Art in Brussels
I spent the weekend in Brussels visiting Art Brussels and the Wiels Museum. I don’t have a lot of experience with big contemporary art fairs so this was somewhat unchartered territory for me. Jason Graham, an artist and good friend from Sarah Lawrence, was working the fair with Fifty One Fine Art, and happily invited me to come check it out.
I really enjoyed myself at the fair but I will first try to (quickly) get my negative impressions out of the way. The most obvious difficulty is the overwhelming quantity of everything. 172 international galleries presenting selections of their best work to over 30,000 visitors in a confined space is enough to make your head spin. I was lucky to get in early with Ms. Graham one day and see the show with less of a crowd, but even then the amount of work to see (and the diversity that comes along with a contemporary fair) was a challenge. In addition to this quantity factor, the commercialization of art is inescapably in the air (not to mention around the centralized champagne bars). In entering booth after booth you are presented with what often comes off as a hastily “curated” display of work and a gallerist (or sometimes a team of gallerists) to go along with it (gallerists who are not always the most inviting people in the world). This can have an isolating and distancing effect, which does not complement well a contemporary aesthetic that already involves plenty of conceptual opacity.
Despite these aspects, as I said, I really enjoyed myself at the fair. Contemporary art, as a general practice, goes off in so many different directions, and it was a good experience to see so many drastically different manifestations in one setting. I felt more acutely connected to the work I saw than I expected, perhaps because I’m reading all these art theory books (currently Rosalind Krauss) which are giving me a more developed structure of concepts and vocabularies that I can in turn apply to this work. Contemporary art is exciting to me because it gives and takes significations in and out of objects. Ambiguity is every where, and with it comes opportunity for your own interpretations. Often I perceive wide gaps between the object and its meaning; even in the more explicit pieces there are usually things going on that work to undermine the “obvious” message.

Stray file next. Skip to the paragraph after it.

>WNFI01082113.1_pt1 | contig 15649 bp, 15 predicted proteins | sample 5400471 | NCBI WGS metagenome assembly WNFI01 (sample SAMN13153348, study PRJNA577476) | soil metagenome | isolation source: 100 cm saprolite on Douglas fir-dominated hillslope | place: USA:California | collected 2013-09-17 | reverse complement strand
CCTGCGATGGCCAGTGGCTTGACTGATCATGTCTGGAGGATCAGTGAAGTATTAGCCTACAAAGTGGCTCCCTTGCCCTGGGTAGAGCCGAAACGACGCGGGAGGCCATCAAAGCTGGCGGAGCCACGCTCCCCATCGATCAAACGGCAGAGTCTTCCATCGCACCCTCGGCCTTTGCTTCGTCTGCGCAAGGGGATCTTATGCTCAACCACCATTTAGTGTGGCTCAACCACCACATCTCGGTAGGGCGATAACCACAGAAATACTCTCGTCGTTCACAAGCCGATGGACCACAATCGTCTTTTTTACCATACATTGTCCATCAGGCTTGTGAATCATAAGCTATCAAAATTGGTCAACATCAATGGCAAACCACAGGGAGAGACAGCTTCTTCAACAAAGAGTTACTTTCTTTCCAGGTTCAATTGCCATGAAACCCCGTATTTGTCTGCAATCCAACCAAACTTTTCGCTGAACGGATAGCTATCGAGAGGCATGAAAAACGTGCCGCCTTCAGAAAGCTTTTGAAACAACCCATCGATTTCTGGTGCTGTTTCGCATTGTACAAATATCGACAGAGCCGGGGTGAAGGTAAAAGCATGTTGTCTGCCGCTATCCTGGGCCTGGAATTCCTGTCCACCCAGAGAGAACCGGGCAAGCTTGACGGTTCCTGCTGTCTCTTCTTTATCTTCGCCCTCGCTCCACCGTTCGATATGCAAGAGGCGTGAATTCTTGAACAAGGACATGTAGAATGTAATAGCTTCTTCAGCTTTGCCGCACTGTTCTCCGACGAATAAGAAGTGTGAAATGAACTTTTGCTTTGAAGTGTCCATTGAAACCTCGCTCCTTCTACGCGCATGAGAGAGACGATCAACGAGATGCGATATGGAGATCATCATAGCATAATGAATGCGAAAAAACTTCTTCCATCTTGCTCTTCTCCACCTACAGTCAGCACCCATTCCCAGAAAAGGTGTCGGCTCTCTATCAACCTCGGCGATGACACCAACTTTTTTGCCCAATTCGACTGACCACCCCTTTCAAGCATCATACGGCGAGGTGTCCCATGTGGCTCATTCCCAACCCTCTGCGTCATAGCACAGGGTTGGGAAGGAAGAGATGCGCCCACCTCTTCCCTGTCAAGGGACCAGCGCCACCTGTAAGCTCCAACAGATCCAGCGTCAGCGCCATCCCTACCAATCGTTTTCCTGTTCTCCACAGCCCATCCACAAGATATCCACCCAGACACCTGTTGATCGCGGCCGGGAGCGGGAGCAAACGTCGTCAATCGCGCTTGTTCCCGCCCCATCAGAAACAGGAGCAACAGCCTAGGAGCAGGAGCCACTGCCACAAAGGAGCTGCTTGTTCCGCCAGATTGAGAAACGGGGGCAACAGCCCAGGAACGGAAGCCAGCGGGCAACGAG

As I said, there was so much work and so much of it that I liked that there is no way I can go through all of it. I will highlight two things that struck me as particularly unique. One, a multi-room installation by Peter De Cupere geared towards your sense of smell. Disgusting at times, with, for example, a room made of 750,000 cigarette butts, it seemed to me a novel concept to move viewers by smell. There was a room covered in toothpaste where the minty smell was so strong that it actually affected my eyes, and a room with “medical patients” made of different kinds of woods that just had an overall unsettling effect.
The second was an installation of 64 mirrors all with unique sensors that reacted to people as they approached. All of the sudden, as you get close, all of the mirrors turn abruptly to focus their attention on you, which in turn causes you to focus your attention on yourself. They hold their position for a few seconds, and then little by little start to flutter around, as if they are fickle and have forgotten about you, or perhaps as if they are talking about you in this gossipy way. It is a lot of fun to walk through it and overall I think the concept works on different levels, not least of which is that, while you are among the installation, a version of your own identity is carried along with each of the external objects. It was designed by a group called rAndom International, and I got the opportunity to chat briefly with one of its makers, an artist and designer named Tom Metcalfe (who, if it suits your fancy, you can follow on Twitter here).
In addition to Art Brussels, I also saw the Wiels Museum, a beautiful old brewing factory turned arts space in Brussels. The current exhibit of Felix Gonzales-Torres was for me a nice occasion to better familiarize myself with this artist, who’s work seems to challenge a lot of established ideas of what the role of a work of art is in a museum and who should have access to such works. If you are ever anywhere near Brussels, I would recommend this museum, the space is beautiful and their programming is strong, no to mention their frequent book sales where individuals come with rare issues and a good cafe on the ground floor.
Four Images from the Felix Gonzales-Torres exhibition at Wiels in Brussels
Donc voila Part I of a little Belgium series. Stay tuned for Part II on Antwerpen in the next few days.